It would also take us a lot less time, but the speed is beside the point: the point is that we would using the author’s textual cues to pinpoint the argument. And if you really understand the argument, everything else usually falls into place without too much difficulty. If you just see a mass of details, you’ll grope, and eliminate, and cross out, and second guess… and you might get to the right answer in the end, but you also might not fully understand why it’s the right answer. And then you’ll probably conclude that the whole thing is really pretty subjective and pointless, and that it doesn’t really have anything to do with anything beside the SAT. In which case you would be absolutely, completely, utterly mistaken.
One of the most insidious myths about the SAT that has somehow gained an inordinate amount of traction is the idea that reading lots of nineteenth-century novels is the best way to study for Critical Reading. And among nineteenth-century novelists, Jane Austen’s name seems to come up a lot.
Now don’t get me wrong — reading lots of nineteenth-century novels is certainly not a bad way to study for the SAT. Authors like Austen and Bronte and Dickens (and Fielding and Trollope and Defoe and Eliot) use tons of SAT vocabulary. Tons. A single chapter of Great Expectations probably contains nearly as many SAT words as you’ll find in all of Direct Hits. Reading any major work of nineteenth-century literature and looking up every word you don’t know is a fantastic way to expand your vocabulary.
But it’s not necessarily the best way, and it’s certainly not the only way, to prepare effectively for Critical Reading.
As some very sane, rational adult pointed out on College Confidential a month or so back, this is a classic case of confusing correlation with causation.
Here’s the problem: a lot of people (ok, girls) who score well on Critical Reading also happen to be huge Jane Austen fans. (Confession: I’m not, nor was I ever a Jane Austen fan; I find her books incredibly tedious). Because reading Jane Austen helped them score well, they then make a classic SAT-logic mistake and conclude that if reading Jane Austen worked for them (sample size of one), it must therefore work for everyone.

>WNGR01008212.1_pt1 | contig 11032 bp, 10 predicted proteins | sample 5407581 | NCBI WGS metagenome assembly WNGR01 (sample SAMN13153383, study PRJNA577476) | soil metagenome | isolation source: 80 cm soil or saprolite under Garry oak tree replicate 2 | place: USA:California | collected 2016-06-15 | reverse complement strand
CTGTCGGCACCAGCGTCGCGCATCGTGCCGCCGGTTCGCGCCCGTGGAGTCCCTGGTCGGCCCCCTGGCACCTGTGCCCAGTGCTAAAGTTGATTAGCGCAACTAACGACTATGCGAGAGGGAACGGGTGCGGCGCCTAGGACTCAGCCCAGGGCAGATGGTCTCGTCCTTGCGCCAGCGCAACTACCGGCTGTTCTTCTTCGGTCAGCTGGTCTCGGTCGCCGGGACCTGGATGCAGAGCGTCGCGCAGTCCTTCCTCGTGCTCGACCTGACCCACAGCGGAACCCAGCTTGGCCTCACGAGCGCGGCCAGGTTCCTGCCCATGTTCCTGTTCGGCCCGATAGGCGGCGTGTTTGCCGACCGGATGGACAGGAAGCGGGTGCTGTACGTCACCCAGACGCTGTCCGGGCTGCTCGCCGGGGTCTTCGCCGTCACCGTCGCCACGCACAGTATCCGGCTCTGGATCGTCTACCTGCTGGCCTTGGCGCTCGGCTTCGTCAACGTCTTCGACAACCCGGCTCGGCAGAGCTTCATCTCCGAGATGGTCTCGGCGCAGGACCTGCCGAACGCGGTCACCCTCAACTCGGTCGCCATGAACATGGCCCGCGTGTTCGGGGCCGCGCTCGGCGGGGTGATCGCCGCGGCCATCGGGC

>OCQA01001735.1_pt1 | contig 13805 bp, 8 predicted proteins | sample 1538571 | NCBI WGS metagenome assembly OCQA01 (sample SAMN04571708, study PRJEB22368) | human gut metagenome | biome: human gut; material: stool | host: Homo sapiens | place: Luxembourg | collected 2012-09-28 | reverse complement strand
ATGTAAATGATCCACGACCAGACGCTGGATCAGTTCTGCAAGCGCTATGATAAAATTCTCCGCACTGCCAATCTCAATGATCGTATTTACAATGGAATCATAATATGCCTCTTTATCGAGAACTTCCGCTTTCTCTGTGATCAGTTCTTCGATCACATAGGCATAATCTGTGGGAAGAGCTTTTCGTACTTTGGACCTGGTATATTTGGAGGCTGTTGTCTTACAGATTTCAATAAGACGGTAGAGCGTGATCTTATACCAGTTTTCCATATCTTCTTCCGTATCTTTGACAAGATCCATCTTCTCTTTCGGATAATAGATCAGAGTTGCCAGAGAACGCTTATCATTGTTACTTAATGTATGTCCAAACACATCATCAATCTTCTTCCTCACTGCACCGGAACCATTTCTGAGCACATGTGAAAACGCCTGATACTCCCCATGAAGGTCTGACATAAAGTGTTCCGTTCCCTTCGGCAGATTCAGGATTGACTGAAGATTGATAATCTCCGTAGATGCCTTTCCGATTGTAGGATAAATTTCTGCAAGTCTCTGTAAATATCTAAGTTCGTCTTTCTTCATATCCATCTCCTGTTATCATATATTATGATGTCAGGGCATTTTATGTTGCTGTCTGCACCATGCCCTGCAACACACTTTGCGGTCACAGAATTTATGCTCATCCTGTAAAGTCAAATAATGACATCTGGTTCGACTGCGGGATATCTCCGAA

Can you see the problem with this?
Maybe they have things backwards: they enjoy reading Jane Austen because they’re *already* strong readers; it’s only because of their extant knowledge base that they’re able to boostrap themselves in acquiring new skills, e.g. figuring out new vocabulary words from context.
Maybe other people aren’t terribly interested in Jane Austen, or in novels period, and if they try to read them, they 1) will have just as much trouble with them as they have with the SAT, 2) will not bother to look up unfamiliar words because there are too many of them and it’s too hard to understand anyway, and 3) will get so frustrated that they just quit.
So to set the record straight: it is not necessary to read Jane Austen to do well on the SAT!
The passages on the SAT are not, for the most part, taken from nineteenth-century novels. Yes, very occasionally, a fiction passage or one passage in a Passage 1/Passage 2 set will come from a nineteenth century text, but the vast majority of passages are excerpted from works written in the last few decades.
So if you don’t much like Jane Austen, don’t worry. If you’d much rather read about superstring theory or the ethics of eating meat, I highly encourage you to do so — it is, after all, one of the SAT’s favorite topics. And for a list of where SAT passages actually come from, click here.
One of the questions I get asked most frequently about Critical Reading is, “What’s your strategy?” A couple of things tend to be assumed in this question:
1) I will provide a straightforward response such as, “always read the questions first so you don’t lose time reading the passage” or “bracket all the line references as you go through the passage so that you’ll know where to read carefully” (two things I would, incidentally, not ever advise).
2) There is such thing as a single strategy that is applicable to every question.